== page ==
We test every plant before we offer it for sale. Your success is our success. You can be confident that these new introductions are dependable garden plants." - Kermit Carter, General Manager
Change is constant in horticulture. Selecting the best new plants is daunting even in one genus, especially Salvia, which contains about 900 species of true sages worldwide. Our New Arrivals section showcases the latest sages and companions in our online catalog whether new to commercial horticulture or only to our gardens. Please contact us if you have questions or gardening experiences to share about these plants.
(Atlas Mountain Sage) Tawny looking from a distance, the Atlas Mountains of northern Africa are home to an abundance of greenery, including the lovely Salvia interrupta. So the mountains contrast sharply with the Sahara Desert, which they border.
(Orange Mountain Sage) This is the reddest of the Salvia regla species and the most floriferous. Side by side with the other varieties, this one is a bit taller and has darker flowers.
(Purple Haze Anise Hyssop) Tall spikes of smoky, bluish-purple flowers and fragrant, blue-green foliage make drought-resistant Agastache x ‘Purple Haze’ an elegant choice for low water gardens. Hummingbirds, butterflies, and bees love it.
(Sonoran Sunset® Anise Hyssop) An abundance of lavender-rose flowers mark Agastache cana 'Sinning' as being unique from the typical purple-flowered plants of its species. Colorado plantsman Duane Sinning discovered this lovely anise hyssop.
(Vermilion Tropical Sage) Tall and full of large, orange flowers, Salvia coccinea 'Vermilion' is a strain from the Louisiana gardens of hummingbird guru Nancy Newfield.
(Hidalgo or 7-UP Plant) I love to ask people what the smell of these leaves remind them of. Almost no one gets it on the first try, but when I say, "7 UP", their eyes light up, heads nod and the resounding answer is, "Yes!"
(Smokey Jazz Anise-Scented Sage) The dusky black calyxes of Salvia BODACIOUS® ‘Smokey Jazz’ support large flowers shaped like parrot beaks the unique color of boysenberries — a hue between red and purple.
(Elk Blue Moon III Jame Sage) Dark calyxes cup dusky blue flowers that age to lavender and rise up from the veined, mid-green foliage of Salvia x ‘Elk Blue Moon III’.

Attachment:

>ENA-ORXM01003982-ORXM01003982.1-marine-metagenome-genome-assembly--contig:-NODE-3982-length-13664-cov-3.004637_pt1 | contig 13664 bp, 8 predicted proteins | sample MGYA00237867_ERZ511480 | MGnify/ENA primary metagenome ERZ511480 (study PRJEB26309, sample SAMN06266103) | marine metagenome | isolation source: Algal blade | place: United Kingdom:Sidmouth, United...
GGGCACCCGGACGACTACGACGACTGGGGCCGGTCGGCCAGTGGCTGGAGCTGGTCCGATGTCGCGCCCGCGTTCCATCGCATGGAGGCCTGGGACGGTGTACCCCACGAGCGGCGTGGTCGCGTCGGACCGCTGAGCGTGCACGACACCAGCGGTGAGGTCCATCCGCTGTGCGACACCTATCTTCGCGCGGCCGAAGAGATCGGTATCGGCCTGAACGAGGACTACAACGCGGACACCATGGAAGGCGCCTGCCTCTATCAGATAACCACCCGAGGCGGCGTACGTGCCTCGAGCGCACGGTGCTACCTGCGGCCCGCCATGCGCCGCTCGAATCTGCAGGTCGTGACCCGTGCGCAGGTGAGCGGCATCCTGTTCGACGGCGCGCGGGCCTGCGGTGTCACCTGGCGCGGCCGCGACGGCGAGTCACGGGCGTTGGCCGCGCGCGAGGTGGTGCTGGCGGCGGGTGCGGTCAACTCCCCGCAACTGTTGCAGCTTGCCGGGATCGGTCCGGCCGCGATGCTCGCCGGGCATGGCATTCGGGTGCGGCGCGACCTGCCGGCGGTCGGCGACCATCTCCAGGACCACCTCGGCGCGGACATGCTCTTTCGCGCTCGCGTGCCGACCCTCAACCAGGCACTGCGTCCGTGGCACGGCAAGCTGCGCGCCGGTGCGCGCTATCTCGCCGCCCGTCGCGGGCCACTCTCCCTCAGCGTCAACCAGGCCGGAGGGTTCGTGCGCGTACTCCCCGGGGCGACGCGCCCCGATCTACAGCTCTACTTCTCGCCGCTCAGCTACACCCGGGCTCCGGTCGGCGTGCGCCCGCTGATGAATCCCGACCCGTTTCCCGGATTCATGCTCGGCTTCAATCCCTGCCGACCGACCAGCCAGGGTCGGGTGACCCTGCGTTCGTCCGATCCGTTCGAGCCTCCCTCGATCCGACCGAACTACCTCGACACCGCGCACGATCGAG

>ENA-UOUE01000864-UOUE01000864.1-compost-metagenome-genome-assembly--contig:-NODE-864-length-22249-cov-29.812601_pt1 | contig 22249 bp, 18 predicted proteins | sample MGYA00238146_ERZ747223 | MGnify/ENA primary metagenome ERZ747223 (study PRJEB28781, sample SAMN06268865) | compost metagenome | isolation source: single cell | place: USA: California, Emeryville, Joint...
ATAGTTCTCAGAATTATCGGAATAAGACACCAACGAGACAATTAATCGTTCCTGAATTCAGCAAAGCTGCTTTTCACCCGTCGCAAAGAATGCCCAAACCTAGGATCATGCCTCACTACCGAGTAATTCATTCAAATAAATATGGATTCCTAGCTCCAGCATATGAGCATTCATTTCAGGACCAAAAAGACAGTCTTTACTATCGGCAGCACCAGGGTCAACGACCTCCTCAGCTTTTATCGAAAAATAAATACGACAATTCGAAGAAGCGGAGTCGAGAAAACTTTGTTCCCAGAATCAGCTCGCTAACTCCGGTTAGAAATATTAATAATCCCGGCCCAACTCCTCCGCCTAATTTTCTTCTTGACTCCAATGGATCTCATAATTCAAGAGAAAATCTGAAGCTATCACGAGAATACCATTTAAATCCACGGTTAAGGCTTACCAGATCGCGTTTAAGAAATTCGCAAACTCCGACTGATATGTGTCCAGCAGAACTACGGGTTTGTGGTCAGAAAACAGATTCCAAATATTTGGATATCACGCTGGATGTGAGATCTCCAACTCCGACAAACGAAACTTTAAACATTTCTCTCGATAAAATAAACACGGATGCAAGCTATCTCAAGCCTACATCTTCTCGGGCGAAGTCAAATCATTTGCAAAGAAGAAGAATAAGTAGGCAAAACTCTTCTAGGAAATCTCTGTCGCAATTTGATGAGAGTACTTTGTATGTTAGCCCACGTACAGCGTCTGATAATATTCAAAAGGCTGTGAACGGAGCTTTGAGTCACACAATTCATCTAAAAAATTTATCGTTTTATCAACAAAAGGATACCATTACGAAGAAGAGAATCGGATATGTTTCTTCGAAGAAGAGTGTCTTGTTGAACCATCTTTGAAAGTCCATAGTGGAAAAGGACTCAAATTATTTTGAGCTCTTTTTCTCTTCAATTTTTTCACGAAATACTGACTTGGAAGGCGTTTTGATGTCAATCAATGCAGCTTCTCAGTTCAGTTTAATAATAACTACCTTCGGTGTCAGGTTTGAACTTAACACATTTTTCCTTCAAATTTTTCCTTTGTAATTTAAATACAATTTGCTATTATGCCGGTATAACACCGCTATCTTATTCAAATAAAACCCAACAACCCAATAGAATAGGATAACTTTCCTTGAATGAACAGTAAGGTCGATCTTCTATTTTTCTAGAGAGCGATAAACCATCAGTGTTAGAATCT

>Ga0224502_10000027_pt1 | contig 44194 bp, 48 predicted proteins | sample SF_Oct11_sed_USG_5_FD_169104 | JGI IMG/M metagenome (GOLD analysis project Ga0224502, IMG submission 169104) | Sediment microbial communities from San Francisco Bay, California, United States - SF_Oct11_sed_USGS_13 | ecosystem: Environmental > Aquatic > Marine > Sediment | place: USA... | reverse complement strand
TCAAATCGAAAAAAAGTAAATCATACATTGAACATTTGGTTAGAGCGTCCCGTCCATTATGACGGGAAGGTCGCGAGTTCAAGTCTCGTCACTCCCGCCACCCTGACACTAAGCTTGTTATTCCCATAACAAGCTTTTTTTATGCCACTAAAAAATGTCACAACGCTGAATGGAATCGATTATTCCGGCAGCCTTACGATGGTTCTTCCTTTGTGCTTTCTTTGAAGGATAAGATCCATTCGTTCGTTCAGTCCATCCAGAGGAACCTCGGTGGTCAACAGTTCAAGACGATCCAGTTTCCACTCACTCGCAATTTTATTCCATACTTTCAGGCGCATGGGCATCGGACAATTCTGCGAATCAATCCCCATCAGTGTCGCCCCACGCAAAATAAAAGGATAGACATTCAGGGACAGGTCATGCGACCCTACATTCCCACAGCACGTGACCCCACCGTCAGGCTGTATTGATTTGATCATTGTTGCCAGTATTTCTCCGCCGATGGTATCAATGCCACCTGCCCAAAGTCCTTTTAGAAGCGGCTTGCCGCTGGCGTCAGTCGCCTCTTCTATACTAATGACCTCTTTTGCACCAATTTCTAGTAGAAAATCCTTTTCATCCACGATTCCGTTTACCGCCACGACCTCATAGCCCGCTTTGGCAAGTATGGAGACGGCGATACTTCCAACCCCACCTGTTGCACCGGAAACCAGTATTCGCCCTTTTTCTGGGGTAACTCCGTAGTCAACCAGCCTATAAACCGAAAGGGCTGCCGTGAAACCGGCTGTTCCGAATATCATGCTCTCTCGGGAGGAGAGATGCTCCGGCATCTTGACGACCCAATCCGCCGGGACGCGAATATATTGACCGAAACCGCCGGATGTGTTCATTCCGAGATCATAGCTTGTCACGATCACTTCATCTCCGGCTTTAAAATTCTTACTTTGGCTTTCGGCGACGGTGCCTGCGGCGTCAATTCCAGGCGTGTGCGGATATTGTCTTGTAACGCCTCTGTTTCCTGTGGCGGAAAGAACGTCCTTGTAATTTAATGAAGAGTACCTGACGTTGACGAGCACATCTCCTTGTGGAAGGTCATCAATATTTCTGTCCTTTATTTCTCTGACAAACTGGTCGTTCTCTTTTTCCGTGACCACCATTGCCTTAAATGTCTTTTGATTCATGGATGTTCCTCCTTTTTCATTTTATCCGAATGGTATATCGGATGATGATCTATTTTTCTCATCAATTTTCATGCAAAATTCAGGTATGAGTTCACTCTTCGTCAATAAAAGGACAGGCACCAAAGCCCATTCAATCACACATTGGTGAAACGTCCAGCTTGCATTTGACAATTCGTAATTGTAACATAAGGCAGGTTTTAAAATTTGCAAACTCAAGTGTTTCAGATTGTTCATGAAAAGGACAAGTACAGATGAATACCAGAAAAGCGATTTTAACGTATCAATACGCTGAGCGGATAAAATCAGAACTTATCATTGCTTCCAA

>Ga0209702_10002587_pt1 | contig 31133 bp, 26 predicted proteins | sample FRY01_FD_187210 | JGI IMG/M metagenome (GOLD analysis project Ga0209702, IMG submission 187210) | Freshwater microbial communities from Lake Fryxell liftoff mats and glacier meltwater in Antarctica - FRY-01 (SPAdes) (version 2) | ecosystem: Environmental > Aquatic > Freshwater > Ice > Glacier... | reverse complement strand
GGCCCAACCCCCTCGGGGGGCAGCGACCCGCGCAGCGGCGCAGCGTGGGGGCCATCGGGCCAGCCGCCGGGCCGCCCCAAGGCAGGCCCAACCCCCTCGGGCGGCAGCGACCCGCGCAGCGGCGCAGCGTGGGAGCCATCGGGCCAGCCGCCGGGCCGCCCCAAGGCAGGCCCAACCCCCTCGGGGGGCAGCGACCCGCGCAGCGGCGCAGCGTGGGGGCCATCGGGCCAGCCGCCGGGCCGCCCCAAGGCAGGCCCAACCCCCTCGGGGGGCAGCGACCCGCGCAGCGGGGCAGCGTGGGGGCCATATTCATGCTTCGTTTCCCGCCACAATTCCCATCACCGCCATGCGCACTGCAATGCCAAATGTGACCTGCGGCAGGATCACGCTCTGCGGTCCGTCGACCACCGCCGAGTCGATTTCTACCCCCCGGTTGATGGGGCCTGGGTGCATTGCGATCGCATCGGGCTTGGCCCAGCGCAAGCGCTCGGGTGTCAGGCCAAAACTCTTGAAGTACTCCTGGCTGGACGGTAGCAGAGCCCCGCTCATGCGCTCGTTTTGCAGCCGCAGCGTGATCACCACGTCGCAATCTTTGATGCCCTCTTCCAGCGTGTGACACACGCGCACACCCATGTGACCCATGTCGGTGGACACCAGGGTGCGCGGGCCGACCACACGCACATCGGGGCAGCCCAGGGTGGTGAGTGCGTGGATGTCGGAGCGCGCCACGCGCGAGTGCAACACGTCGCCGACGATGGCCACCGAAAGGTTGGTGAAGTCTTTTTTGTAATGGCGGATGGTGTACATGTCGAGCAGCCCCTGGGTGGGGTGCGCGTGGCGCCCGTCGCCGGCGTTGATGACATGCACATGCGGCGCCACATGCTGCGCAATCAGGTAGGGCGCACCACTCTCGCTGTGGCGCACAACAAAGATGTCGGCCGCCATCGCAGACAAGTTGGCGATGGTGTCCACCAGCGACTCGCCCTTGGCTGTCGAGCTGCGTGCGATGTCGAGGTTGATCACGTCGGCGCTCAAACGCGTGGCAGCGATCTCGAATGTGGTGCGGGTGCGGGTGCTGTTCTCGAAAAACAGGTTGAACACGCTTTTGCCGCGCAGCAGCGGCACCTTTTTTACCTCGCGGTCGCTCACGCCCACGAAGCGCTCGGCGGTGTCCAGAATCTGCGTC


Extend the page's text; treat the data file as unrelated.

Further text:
(Austrian Sage) Tall spikes of large, pale yellow flowers rise up from Salvia austriaca’s basal rosette of impressively large leaves. Deeply lobed, like the edges of a lacy collar, the leaves are broader and longer than those of any Salvia we have ever grown.
(Beacon Fuchsia) Upright with bushy, dark green foliage, Fuchsia ‘Beacon’ has deep pink sepals that flare or drape demurely over mauve-pink corollas. It’s a short, compact shrub that is ideal for perennial borders, containers, and for growing as a summer-blooming annual.
(Elk Grape Ape Jame Sage) Bountiful flowers that are larger than normal for Jame Sage cover Salvia x ‘Elk Grape Ape’ in a cloud of purple that is sort of amethyst to pinot gris in color.
(Elk Smokey Grape Jame Sage) We think the dusky lavender flowers of Salvia x ‘Elk Smokey Grape’ look like the dusty, pale reddish-blue of Malbec grapes. This is a floriferous beauty.
(Red Birds in a Tree) Flocks of cardinal red blossoms shaped like tiny birds inhabit the tall flower spikes of Scrophularia macrantha, which is best known as Red Birds in a Tree and is well loved for its ability to attract hummingbirds.
(Elk Pink Cloud Jame Sage II) Abounding with clusters of large, soft pink flowers on spreading branches, Salvia x ‘Elk Pink Cloud II’ looks like a fluffy, cumulonimbus cloud.
(Celia Smedley Fuchsia) White to light pink sepals flare out over the strawberry red petals of Fuchsia ‘Celia Smedley’. The flowers hang pendulously amid the veined, mid-green foliage of this mid-sized, upright beauty.
(Italian Clary Sage) Clary Sages are well known for their use in folk remedies, aromatherapy and cosmetics. Glowing purple bracts frame the spectacular white blooms of this cultivar on 5-foot-tall spikes. It is a delight for honeybees, hummingbirds and butterflies.
(Cardinal Fuchsia) Introduced in 1938 by the historic Evans & Reeves Nurseries in Southern California, Fuchsia ‘Cardinal’ is a tall shrub with flowers composed of lovely red sepals and magenta corollas.
(Christmas Elf Fuchsia) Looking like cute, white pantaloons, the fluffy petals of Fuchsia ‘Christmas Elf’ are exposed under bright red sepals that flex upward like a skirt twirling. Hummingbirds love it.
(Rosie Posie Anise Hyssop) Agastache aren’t known for tidy appearance. But the long blooming, hot pink flowers and dense, fragrant foliage of Agastache x ‘Rosie Posie’ form short, dense mounds ideal for well-behaved borders.
(Wild Meadow Sage) Meadow sages are native to Europe and include many hybrids. This lush, purple-flowered plant is a wild species that most likely is a hybrid of two ancient sages -- Salvia nemorosa and Salvia pratensis.
(Turkish Mountain Sage) Part of the Salvia canescens group of Mediterranean sages, this dwarf species features lavender parrot-type flowers with whitish lower lips (or should we say beaks!).